Keyword: New England Journal of Medicine
The opioid epidemic prompted some medical centers and groups of physicians to establish surgery-specific prescribing guidelines. How have they worked?
In a blog posted Wednesday on NEJM Catalyst, a group of health system researchers decided to give out grades to organizations that rate hospitals.
Arkansas’s Medicaid work requirements increased the rate of uninsured in the state but has not affected employment, according to a new report.
The reduction in opioid prescriptions came at a cost to some pain patients.
The tools to unlock healthcare advances in big data already exist, but implementing those tools will require a change in approach.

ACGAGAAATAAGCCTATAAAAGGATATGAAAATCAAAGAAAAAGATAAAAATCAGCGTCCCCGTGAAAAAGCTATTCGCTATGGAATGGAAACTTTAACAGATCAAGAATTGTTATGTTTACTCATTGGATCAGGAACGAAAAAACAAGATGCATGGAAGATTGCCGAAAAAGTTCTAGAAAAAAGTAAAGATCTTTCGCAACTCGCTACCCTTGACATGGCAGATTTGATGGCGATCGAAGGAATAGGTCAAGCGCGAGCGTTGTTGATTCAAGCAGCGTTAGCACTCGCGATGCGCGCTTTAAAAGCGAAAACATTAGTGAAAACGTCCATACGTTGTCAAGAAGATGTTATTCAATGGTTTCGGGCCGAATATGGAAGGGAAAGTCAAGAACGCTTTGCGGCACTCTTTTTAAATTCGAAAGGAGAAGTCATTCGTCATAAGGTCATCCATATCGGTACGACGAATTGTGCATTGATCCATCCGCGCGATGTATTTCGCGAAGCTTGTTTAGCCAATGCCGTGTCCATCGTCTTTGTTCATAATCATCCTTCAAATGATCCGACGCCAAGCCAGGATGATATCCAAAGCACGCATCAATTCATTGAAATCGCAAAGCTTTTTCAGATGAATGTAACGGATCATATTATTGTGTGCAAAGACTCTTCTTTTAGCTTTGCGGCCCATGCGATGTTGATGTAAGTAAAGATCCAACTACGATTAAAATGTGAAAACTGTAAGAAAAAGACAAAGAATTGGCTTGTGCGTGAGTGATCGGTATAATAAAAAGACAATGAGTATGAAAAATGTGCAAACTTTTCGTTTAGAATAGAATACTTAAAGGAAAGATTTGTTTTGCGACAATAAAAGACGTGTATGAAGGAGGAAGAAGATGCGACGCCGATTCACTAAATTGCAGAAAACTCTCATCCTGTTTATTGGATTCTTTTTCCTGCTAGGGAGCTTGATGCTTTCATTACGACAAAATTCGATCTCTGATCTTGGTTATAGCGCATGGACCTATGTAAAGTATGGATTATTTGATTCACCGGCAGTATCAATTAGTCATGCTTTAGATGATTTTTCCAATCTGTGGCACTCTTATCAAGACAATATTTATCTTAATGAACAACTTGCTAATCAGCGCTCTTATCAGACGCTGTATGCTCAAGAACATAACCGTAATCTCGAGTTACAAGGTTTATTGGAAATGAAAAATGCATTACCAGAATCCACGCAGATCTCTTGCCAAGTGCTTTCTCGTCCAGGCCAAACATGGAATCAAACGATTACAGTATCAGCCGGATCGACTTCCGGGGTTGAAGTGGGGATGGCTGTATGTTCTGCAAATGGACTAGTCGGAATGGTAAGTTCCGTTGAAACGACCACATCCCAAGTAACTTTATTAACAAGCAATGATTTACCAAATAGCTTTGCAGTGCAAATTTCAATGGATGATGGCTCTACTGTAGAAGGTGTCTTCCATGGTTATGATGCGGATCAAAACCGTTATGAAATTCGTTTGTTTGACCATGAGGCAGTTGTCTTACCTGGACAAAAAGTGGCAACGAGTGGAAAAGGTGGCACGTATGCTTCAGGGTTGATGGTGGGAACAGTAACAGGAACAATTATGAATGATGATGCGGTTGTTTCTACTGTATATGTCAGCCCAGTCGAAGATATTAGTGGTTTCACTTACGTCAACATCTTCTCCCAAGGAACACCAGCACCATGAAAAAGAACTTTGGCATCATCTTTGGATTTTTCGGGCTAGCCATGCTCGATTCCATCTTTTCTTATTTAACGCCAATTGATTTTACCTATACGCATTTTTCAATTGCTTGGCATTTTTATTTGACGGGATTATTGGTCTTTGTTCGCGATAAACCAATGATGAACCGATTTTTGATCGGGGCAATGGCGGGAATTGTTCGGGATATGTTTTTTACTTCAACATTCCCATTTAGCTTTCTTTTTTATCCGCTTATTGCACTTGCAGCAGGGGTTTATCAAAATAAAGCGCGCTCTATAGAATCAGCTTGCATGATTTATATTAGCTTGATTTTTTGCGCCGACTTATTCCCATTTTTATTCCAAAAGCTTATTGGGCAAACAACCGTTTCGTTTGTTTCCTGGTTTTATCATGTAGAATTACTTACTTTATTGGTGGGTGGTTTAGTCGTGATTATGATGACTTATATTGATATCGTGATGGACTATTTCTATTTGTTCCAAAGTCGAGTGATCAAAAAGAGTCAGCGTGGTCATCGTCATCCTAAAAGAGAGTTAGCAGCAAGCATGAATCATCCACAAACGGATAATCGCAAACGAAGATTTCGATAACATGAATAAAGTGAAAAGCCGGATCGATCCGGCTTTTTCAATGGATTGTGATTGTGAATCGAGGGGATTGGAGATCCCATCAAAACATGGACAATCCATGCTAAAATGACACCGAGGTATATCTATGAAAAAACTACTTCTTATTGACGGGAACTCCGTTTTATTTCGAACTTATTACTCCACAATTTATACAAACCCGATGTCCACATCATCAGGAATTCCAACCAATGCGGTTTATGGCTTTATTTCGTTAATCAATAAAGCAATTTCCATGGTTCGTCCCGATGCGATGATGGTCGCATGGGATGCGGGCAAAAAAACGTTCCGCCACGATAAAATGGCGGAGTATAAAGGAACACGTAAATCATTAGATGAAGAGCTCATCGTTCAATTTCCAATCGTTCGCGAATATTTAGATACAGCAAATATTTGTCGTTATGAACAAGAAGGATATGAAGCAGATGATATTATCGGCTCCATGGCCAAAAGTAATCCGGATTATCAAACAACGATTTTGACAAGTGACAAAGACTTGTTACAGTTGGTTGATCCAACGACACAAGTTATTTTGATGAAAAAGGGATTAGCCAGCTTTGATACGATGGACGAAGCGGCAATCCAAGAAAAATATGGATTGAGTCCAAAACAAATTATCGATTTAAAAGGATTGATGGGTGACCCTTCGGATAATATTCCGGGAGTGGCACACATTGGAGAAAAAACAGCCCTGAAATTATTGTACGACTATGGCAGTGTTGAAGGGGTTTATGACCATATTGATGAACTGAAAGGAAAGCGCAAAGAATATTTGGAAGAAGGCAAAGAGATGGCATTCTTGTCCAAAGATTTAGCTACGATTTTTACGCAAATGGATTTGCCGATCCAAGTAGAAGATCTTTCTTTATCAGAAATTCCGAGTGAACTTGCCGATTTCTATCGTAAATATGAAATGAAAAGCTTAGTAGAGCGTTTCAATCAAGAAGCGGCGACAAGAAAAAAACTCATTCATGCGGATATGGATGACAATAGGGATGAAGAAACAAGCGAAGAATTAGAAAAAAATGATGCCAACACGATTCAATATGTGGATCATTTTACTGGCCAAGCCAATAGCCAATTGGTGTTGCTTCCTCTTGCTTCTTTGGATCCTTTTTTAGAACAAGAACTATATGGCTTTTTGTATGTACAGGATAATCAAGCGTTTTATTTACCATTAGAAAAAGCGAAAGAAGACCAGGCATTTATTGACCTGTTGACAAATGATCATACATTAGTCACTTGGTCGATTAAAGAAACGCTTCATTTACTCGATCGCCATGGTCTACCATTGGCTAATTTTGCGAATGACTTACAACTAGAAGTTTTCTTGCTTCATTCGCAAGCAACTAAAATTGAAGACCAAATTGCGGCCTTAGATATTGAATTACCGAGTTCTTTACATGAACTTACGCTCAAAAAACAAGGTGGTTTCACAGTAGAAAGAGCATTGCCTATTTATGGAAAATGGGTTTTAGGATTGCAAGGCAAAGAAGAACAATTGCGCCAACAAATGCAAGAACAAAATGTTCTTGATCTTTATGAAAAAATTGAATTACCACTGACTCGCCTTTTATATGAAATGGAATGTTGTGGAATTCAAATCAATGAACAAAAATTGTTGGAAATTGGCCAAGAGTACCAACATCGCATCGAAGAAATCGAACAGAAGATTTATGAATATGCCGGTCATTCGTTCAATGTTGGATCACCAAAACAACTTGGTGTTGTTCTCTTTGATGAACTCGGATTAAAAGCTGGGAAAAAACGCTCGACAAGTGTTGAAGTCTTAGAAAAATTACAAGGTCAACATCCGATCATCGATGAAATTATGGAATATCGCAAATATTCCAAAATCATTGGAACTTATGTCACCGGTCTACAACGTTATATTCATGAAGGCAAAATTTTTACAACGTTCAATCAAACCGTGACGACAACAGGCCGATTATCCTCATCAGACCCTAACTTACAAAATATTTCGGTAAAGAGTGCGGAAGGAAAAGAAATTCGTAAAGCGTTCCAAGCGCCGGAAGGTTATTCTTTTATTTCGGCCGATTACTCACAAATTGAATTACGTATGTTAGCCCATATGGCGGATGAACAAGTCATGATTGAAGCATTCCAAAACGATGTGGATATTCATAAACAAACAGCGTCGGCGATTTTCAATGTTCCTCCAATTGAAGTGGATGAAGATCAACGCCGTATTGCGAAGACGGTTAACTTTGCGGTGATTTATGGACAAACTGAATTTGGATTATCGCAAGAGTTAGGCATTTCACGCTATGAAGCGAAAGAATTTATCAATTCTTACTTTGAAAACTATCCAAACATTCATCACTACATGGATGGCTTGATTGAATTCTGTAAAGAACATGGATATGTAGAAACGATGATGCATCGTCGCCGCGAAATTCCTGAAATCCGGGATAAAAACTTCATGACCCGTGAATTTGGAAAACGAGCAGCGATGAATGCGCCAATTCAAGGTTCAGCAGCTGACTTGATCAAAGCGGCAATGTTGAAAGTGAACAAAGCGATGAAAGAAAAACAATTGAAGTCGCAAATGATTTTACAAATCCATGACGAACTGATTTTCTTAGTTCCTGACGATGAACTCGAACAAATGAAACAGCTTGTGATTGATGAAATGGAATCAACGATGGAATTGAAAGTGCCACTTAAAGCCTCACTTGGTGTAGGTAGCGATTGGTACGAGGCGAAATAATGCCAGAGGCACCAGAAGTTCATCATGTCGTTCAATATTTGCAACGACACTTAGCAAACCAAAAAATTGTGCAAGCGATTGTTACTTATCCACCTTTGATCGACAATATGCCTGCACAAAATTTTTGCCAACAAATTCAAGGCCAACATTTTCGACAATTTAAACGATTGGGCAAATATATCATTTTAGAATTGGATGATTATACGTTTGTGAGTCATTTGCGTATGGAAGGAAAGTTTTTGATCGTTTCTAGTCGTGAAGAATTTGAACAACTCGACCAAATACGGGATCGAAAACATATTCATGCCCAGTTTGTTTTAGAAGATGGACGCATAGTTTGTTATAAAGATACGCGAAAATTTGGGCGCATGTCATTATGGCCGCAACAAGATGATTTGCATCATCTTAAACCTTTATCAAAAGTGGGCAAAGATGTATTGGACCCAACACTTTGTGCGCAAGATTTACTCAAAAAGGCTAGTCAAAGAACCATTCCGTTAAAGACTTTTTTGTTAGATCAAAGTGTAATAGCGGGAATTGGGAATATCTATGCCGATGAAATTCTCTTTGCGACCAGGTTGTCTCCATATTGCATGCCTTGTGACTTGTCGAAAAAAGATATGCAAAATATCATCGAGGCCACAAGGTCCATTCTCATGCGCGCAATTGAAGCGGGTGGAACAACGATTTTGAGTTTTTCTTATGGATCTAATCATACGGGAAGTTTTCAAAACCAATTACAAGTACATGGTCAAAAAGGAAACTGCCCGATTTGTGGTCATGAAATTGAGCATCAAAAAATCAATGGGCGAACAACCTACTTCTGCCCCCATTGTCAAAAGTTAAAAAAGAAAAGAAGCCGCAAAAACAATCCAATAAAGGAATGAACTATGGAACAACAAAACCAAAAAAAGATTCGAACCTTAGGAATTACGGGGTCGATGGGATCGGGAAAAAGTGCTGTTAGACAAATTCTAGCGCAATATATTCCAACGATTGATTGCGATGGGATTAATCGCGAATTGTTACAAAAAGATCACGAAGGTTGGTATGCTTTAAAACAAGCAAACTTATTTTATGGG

The intelligence community may offer healthcare leaders a better model for handling big data than the titans of tech.
As doctors welcome the CDC’s clarification of its opioid guideline, the authors of that guideline say medical professionals had misapplied the recommendations.
Physicians with multiple paid malpractice claims are more likely to stop practicing medicine or go solo, a study finds.
Texas lawmakers have joined forces to take aim at the problem of balance billing and more healthcare headlines from around the web.
A Texas doctor and a former hospital owner were found guilty by a federal jury in a $20 million healthcare fraud scheme, plus more practice news.